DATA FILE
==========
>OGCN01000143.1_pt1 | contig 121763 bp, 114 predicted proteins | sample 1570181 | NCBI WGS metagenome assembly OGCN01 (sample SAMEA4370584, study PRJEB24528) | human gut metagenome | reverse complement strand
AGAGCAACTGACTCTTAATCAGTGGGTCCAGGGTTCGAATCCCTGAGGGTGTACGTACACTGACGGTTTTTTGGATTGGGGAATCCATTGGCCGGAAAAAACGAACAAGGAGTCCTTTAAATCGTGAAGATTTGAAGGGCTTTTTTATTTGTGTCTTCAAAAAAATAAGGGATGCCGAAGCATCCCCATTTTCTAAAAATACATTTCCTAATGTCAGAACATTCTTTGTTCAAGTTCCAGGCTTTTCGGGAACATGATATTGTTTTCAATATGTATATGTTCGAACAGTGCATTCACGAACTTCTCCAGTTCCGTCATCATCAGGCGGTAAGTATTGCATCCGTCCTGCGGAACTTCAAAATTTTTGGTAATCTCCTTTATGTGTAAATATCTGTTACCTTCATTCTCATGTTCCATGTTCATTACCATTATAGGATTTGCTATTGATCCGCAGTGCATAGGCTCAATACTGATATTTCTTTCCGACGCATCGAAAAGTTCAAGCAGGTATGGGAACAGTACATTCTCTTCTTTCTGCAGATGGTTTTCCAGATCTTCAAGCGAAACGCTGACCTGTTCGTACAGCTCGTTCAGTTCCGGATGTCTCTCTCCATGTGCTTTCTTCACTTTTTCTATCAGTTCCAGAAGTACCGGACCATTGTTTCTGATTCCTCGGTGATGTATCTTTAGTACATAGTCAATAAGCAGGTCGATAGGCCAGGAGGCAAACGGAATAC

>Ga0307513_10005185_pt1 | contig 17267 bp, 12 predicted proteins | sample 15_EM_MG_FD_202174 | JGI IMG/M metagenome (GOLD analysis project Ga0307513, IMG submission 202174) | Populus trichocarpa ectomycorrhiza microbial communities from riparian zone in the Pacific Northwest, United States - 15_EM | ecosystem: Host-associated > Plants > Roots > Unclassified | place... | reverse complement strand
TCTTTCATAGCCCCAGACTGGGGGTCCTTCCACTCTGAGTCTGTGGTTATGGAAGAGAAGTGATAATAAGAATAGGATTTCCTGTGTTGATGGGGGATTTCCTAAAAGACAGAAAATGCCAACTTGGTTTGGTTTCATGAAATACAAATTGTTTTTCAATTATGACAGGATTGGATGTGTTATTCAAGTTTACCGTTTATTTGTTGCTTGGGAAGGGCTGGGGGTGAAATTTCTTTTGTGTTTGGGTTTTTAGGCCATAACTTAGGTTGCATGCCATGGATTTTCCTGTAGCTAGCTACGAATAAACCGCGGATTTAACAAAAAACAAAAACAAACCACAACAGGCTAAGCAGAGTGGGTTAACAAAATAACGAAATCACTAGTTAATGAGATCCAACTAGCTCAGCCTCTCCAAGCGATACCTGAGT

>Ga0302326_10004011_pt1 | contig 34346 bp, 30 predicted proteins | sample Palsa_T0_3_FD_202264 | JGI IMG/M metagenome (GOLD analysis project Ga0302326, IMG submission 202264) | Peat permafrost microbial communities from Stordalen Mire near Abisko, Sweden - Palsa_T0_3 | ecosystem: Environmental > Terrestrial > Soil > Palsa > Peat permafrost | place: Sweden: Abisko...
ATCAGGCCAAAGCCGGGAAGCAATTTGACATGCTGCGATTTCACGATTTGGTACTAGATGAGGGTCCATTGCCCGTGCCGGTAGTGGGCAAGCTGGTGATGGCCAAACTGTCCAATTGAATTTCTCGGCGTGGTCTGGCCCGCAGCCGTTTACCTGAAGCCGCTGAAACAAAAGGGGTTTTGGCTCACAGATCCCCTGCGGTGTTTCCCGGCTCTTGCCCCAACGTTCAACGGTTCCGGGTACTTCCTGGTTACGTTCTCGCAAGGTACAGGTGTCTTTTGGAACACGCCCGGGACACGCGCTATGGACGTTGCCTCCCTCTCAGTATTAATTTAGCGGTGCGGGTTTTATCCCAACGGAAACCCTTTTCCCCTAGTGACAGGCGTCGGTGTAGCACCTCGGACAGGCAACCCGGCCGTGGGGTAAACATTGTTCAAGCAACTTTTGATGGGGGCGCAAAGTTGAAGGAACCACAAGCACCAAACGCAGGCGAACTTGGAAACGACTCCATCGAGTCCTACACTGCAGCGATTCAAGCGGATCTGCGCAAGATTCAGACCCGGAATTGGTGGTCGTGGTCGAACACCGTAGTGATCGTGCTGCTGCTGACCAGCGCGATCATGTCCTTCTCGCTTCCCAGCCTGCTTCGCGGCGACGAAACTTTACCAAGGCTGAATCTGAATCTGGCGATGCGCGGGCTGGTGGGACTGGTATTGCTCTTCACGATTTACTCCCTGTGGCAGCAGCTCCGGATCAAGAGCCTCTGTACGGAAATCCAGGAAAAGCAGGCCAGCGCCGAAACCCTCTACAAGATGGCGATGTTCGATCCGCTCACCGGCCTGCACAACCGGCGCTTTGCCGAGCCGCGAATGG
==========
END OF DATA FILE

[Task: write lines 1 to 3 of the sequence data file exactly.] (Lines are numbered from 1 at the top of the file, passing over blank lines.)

>OGCN01000143.1_pt1 | contig 121763 bp, 114 predicted proteins | sample 1570181 | NCBI WGS metagenome assembly OGCN01 (sample SAMEA4370584, study PRJEB24528) | human gut metagenome | reverse complement strand
AGAGCAACTGACTCTTAATCAGTGGGTCCAGGGTTCGAATCCCTGAGGGTGTACGTACACTGACGGTTTTTTGGATTGGGGAATCCATTGGCCGGAAAAAACGAACAAGGAGTCCTTTAAATCGTGAAGATTTGAAGGGCTTTTTTATTTGTGTCTTCAAAAAAATAAGGGATGCCGAAGCATCCCCATTTTCTAAAAATACATTTCCTAATGTCAGAACATTCTTTGTTCAAGTTCCAGGCTTTTCGGGAACATGATATTGTTTTCAATATGTATATGTTCGAACAGTGCATTCACGAACTTCTCCAGTTCCGTCATCATCAGGCGGTAAGTATTGCATCCGTCCTGCGGAACTTCAAAATTTTTGGTAATCTCCTTTATGTGTAAATATCTGTTACCTTCATTCTCATGTTCCATGTTCATTACCATTATAGGATTTGCTATTGATCCGCAGTGCATAGGCTCAATACTGATATTTCTTTCCGACGCATCGAAAAGTTCAAGCAGGTATGGGAACAGTACATTCTCTTCTTTCTGCAGATGGTTTTCCAGATCTTCAAGCGAAACGCTGACCTGTTCGTACAGCTCGTTCAGTTCCGGATGTCTCTCTCCATGTGCTTTCTTCACTTTTTCTATCAGTTCCAGAAGTACCGGACCATTGTTTCTGATTCCTCGGTGATGTATCTTTAGTACATAGTCAATAAGCAGGTCGATAGGCCAGGAGGCAAACGGAATAC

>Ga0307513_10005185_pt1 | contig 17267 bp, 12 predicted proteins | sample 15_EM_MG_FD_202174 | JGI IMG/M metagenome (GOLD analysis project Ga0307513, IMG submission 202174) | Populus trichocarpa ectomycorrhiza microbial communities from riparian zone in the Pacific Northwest, United States - 15_EM | ecosystem: Host-associated > Plants > Roots > Unclassified | place... | reverse complement strand